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Mafalda Casas-Cordero v. Frank Salz


June 14, 2012


The opinion of the court was delivered by: M. James LorenzUnited States District Court Judge


On August 3, 2011, Plaintiff Mafalda Casas-Cordero commenced this tort action against her former attorney, Defendant Frank Salz. Plaintiff alleges a cause of action for negligence / legal malpractice against Defendant. Defendant now moves for summary judgment, or in the alternative, partial summary judgment on the ground that Plaintiff's claim is barred by a one-year statute of limitations. Plaintiff opposes.

The Court found this motion suitable for determination on the papers submitted and without oral argument. See Civ. L.R. 7.1(d.1). (Doc. 23.) For the following reasons, the Court GRANTS Defendant's motion for summary judgment. (Doc. 10.)


In December 2004, Plaintiff sought the legal services of Defendant, when she sought to move with her minor daughter to Chile. (Salz Decl. ¶ 3.) Defendant advised Plaintiff against the move unless and until the custody order that was in place had been modified. (Id.) Against that advice, Plaintiff moved to Chile shortly thereafter. (Id.) Given the course of events, Defendant refunded the remainder of her retainer, and claims to have ended the representation.

Plaintiff's decision to move with her daughter to Chile gave rise to two subsequent lawsuits, a child-custody case ("Family Case") and a tort case ("Civil Case"). (Salz Decl. ¶¶ 4--5.) In the Family Case, Plaintiff's ex-husband, who is also the daughter's father, obtained custody of the daughter who was taken to Chile. (Id. ¶ 4.) That action began in early 2005 and ended, according to Defendant, in October 2008 at the latest. (Id.) In the Civil Case, the ex-husband obtained a money judgment for the removal of the daughter from the United States. ¶ 5.) According to Defendant, that action began in October 2006 and ended in January 2008. (Id.)

On August 12, 2008, Plaintiff sent an email to Defendant and her appellate attorney to express dissatisfaction with their performances. (Salz Decl. Ex. H.) In that email, she alleged deception and general lack of diligence. (See id.) Plaintiff also wrote:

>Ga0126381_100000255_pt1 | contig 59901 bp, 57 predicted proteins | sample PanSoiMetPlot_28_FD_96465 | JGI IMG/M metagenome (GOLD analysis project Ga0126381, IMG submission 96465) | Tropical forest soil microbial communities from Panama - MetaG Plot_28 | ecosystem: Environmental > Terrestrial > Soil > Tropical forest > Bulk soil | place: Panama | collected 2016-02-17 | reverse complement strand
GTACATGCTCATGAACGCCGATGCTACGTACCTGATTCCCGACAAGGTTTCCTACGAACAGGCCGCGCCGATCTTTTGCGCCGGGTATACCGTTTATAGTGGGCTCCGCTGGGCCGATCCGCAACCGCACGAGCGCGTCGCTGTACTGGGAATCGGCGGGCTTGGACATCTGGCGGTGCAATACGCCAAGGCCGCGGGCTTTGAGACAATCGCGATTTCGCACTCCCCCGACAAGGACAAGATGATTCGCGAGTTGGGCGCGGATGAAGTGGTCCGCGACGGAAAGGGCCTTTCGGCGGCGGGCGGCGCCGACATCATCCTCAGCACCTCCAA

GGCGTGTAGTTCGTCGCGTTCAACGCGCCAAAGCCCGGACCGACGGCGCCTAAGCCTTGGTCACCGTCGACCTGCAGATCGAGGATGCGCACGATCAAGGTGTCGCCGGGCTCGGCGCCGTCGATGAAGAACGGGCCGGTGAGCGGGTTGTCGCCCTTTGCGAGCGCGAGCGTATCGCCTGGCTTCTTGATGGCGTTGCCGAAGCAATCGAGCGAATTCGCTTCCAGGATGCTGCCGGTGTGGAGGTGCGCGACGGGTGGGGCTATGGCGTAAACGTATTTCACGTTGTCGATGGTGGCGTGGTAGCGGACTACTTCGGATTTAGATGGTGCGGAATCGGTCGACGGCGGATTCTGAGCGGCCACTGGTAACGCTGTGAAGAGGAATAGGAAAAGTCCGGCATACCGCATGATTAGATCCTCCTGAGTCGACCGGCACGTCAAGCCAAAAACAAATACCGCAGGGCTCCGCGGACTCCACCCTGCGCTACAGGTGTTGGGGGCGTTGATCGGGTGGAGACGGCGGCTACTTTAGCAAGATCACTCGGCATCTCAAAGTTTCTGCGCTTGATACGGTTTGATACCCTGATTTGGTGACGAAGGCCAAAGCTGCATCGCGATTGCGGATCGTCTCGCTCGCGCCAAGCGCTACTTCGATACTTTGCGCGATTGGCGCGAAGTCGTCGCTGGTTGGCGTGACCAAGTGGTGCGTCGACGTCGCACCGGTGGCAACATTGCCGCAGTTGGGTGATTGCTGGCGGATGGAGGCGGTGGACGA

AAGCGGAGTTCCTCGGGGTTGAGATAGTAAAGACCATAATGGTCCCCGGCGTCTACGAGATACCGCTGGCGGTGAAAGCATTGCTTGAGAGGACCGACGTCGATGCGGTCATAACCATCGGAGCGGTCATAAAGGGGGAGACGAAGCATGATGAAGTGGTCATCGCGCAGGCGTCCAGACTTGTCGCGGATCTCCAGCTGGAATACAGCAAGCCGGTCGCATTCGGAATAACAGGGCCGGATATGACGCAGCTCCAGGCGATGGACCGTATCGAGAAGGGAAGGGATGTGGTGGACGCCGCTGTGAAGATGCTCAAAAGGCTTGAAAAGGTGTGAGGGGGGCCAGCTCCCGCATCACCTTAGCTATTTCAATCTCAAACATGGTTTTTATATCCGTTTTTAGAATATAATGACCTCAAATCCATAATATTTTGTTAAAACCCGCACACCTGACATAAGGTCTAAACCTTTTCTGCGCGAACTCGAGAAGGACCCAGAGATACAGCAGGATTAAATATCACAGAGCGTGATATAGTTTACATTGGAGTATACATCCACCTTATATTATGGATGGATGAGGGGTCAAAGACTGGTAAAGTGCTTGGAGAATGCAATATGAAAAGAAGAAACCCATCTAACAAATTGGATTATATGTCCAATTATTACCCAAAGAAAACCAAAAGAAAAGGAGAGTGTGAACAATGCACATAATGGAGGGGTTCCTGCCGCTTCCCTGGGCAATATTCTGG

I write now to let both of you know that I have had enough patience in waiting for your answer and information on how things stand. I would also like to confirm to both of you[] that Mr. Salz has ceased to be my attorney as of January 2008, and therefore he is not authorized to represent me nor to act on my behalf. ) And she informed Defendant that she was able to arrange a custody agreement with her ex-husband while representing herself. (Id.)

On March 17, 2010, Plaintiff emailed Defendant, requesting her case file. (Salz Decl. Ex. I.) Defendant offered to make arrangements for her to copy the file, but Plaintiff did not respond to the offer. (Salz Decl. ¶ 11.)

In May 2010, Plaintiff telephoned Defendant to once again express disappointment with his performance. (Salz Decl. ¶ 12.) Following a conversation that Defendant had with a mutual contact named Rudy Gammarino, Plaintiff sent Defendant an email on May 6, 2010. (Salz Decl. Ex. J.) In the email, Plaintiff expressed dissatisfaction with Defendant contacting Mr. Gammarino. (Id.) She also alleged that Defendant abused her vulnerability and neglected her. ) Plaintiff added, "if [Defendant] have any interest to talk about and settle this matter [Defendant] have to talk with [her] not with Rudy." (Id.) The matter that she referred to is Defendant's "malpractice concern" that he discussed with Mr. Gammarino. (Id.)

Despite all that had occurred, Plaintiff, then living in Arkansas, once again contacted Defendant to represent her in her custody battle. (Salz Decl. ¶ 13.) She and her ex-husband were living in Arkansas, and he had recently moved to California with their daughter. (Id.) As a result, Plaintiff sought assistance in obtaining a new or different custody arrangement. (Id.) In December 2010, Defendant informed Plaintiff that he would not represent her. (Id.) At around the same time, Defendant filed a notice of withdrawal from the Family Case because he "was worried that [he] could be served with papers intended for [Plaintiff] because [he] had never filed a formal withdrawal." (Id.) According to Defendant, he had no intention of performing work or accepting service on her behalf because he was no longer her attorney. (Id.)

On August 3, 2011, Plaintiff commenced this action, asserting a single cause of action for "negligence / legal malpractice."*fn1 Defendant now moves for summary judgment. Plaintiff opposes.


Summary judgment is appropriate under Rule 56(c) where the moving party demonstrates the absence of a genuine issue of material fact and entitlement to judgment as a matter of law.